Micro- and nanoscale wetting phenomena have been an active area of research due to its potential for improving engineered system performance involving phase change. With the recent advancements in micro/nanofabrication techniques, structured surfaces can now be designed to allow condensing coalesced droplets to spontaneously jump off the surface due to the conversion of excess surface energy into kinetic energy. In addition to being removed at micrometric length scales (∼ 10 μ m), jumping water droplets also attain a positive electrostatic charge (∼ 10-100 fC) from the hydrophobic coating/condensate interaction. In this work, we take advantage of this droplet charging to demonstrate jumping-droplet electrostatic energy harvesting. The charged droplets jump between superhydrophobic copper oxide and hydrophilic copper surfaces to create an electrostatic potential and generate power during formation of atmospheric dew. We demonstrated power densities of ∼ 15 pW/cm2, which, in the near term, can be improved to ∼ 1 μ W/cm2. This work demonstrates a surface engineered platform that promises to be low cost and scalable for atmospheric energy harvesting and electric power generation.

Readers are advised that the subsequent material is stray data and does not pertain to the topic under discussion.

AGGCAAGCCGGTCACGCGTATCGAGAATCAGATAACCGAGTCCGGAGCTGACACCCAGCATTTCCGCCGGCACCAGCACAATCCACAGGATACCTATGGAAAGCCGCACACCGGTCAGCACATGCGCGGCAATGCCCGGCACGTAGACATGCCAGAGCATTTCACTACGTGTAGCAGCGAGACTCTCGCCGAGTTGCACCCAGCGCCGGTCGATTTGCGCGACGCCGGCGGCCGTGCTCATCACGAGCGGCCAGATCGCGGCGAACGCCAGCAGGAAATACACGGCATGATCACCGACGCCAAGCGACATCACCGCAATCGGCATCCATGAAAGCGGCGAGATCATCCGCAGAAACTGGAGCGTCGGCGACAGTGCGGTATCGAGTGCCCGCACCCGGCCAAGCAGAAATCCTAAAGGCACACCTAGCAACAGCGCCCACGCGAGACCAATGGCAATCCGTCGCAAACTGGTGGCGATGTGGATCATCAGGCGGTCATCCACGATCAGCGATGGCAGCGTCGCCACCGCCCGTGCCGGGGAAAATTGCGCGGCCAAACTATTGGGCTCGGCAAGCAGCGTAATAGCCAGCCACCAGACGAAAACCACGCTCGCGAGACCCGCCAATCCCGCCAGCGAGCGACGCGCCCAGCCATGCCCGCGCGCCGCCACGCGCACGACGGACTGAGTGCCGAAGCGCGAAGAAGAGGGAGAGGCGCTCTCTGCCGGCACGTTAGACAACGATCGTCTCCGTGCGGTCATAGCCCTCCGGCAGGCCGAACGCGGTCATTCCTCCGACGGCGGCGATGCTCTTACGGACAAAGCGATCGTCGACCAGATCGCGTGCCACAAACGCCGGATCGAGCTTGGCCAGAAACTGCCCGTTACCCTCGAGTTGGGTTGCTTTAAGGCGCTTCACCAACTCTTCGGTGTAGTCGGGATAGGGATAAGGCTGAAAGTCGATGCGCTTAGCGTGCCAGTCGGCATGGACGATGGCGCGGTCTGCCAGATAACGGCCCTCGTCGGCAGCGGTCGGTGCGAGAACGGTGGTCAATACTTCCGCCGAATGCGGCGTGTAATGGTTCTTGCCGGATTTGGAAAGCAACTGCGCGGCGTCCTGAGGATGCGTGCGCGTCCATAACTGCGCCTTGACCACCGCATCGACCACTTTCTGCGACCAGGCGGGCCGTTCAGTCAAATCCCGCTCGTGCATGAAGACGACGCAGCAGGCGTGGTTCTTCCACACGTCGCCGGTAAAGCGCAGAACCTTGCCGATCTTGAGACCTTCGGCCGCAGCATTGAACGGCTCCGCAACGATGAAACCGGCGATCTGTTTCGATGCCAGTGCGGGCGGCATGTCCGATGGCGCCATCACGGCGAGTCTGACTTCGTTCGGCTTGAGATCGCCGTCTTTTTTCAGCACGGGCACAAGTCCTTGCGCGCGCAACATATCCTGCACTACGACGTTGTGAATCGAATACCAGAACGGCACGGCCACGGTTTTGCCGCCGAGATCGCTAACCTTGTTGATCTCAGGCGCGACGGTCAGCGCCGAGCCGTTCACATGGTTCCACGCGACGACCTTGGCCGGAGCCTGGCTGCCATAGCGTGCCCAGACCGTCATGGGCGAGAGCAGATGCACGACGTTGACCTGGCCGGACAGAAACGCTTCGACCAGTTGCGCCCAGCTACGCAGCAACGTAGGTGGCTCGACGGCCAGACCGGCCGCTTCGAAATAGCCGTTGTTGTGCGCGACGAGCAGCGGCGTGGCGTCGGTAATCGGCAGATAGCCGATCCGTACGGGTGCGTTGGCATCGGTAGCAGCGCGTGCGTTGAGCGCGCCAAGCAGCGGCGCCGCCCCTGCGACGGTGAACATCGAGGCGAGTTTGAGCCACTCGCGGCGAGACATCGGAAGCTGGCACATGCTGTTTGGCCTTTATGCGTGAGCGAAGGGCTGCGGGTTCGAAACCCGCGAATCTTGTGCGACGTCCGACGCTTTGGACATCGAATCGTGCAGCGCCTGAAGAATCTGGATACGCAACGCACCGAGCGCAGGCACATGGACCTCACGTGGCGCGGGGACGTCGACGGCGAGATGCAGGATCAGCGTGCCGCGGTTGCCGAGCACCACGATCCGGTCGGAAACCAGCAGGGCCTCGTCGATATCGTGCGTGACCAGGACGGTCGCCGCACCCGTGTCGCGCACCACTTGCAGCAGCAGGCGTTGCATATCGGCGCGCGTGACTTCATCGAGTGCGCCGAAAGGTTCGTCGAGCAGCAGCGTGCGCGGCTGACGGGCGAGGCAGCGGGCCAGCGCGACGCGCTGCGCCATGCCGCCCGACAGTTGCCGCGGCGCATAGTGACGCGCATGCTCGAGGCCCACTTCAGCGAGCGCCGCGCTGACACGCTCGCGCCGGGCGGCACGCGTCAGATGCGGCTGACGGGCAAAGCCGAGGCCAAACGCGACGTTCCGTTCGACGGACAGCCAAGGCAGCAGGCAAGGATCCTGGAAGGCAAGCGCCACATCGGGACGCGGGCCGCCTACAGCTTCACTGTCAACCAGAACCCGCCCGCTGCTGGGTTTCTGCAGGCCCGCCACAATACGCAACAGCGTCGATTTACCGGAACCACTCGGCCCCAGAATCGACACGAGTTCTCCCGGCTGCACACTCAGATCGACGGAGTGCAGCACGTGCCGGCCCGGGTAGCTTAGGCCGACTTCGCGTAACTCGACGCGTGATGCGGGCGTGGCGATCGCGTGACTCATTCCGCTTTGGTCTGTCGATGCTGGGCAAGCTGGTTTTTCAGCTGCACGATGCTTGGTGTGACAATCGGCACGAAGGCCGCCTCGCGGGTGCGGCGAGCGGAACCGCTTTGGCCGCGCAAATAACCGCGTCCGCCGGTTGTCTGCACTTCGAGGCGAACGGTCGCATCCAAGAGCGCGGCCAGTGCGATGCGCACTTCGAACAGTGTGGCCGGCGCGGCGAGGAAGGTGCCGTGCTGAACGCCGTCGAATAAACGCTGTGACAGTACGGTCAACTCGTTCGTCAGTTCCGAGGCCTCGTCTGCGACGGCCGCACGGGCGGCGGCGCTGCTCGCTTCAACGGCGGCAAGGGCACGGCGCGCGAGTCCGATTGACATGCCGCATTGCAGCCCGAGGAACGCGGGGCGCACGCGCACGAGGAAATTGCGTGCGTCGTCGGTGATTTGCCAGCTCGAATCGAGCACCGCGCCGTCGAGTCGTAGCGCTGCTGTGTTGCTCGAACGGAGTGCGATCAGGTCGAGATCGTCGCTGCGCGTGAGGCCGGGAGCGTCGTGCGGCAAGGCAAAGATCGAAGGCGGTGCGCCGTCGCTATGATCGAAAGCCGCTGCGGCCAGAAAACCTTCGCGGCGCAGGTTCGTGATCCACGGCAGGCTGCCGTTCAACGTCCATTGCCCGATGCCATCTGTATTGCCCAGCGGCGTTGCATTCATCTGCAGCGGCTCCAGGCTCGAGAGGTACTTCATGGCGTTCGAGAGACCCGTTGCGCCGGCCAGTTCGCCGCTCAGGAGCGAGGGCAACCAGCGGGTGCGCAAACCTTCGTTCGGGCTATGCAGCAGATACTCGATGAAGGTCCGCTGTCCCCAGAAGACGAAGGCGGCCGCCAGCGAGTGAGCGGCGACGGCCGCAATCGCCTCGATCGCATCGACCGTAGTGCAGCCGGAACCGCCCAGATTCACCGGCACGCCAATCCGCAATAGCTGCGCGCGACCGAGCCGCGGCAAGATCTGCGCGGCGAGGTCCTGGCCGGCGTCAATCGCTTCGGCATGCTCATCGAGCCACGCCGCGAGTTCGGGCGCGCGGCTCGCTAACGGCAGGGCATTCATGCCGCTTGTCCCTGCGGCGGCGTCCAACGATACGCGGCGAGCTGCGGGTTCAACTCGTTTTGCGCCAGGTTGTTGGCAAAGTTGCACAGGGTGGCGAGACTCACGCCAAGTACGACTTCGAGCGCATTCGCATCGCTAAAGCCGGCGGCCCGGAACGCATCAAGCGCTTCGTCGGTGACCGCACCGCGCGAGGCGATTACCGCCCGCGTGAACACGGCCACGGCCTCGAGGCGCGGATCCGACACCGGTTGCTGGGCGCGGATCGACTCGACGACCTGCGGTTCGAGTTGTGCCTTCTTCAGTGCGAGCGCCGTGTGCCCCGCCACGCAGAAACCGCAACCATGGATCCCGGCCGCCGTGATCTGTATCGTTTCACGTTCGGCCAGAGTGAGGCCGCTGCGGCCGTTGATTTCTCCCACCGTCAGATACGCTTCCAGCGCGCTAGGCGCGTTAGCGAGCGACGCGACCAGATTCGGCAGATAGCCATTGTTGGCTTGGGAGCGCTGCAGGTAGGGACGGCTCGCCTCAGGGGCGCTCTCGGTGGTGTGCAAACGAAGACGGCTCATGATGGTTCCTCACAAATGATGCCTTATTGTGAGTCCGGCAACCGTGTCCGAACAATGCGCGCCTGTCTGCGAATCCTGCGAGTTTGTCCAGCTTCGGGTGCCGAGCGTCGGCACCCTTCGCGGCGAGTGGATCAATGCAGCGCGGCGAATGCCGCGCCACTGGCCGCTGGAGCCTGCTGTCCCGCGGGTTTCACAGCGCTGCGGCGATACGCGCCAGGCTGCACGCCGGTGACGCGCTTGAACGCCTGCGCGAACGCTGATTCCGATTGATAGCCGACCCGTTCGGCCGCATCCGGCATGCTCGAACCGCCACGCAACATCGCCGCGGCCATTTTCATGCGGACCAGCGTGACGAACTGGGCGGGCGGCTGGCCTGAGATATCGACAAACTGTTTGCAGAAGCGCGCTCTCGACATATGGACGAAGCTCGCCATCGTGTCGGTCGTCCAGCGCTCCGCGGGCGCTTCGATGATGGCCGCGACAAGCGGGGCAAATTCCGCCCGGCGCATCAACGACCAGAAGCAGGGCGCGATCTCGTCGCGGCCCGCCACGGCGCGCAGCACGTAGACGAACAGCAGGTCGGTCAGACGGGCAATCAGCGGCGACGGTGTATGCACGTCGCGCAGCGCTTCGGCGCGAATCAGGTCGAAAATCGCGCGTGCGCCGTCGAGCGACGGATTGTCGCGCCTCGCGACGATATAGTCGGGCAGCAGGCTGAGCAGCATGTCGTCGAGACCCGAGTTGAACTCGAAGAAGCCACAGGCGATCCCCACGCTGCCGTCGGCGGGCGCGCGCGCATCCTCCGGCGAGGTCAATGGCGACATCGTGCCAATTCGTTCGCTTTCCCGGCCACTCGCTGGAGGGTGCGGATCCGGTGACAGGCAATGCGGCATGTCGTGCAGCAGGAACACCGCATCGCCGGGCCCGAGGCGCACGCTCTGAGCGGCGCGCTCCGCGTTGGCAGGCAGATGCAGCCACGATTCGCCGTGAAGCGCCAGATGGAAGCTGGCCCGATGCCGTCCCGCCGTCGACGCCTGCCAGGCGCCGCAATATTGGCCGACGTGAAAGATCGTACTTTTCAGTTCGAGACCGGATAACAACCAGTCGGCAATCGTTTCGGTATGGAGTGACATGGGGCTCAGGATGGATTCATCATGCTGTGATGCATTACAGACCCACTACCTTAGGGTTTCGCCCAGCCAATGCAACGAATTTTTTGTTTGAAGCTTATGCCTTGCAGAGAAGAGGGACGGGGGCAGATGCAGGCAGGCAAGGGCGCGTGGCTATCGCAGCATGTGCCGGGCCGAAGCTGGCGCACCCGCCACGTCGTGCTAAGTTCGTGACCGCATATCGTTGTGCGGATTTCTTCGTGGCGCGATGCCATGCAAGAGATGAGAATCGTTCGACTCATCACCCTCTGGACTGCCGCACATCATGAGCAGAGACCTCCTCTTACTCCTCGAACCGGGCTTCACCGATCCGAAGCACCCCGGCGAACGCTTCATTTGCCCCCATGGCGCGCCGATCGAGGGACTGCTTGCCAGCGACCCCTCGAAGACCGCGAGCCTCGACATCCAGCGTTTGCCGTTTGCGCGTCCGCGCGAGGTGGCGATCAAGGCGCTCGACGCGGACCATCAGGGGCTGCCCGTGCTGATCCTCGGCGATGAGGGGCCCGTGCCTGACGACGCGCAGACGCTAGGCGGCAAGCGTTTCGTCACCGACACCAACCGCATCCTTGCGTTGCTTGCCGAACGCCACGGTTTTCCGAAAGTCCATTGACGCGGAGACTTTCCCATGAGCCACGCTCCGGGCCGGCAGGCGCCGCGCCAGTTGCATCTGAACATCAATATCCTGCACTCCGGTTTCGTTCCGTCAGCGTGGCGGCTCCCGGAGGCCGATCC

ASJC Scopus subject areas
- Physics and Astronomy (miscellaneous)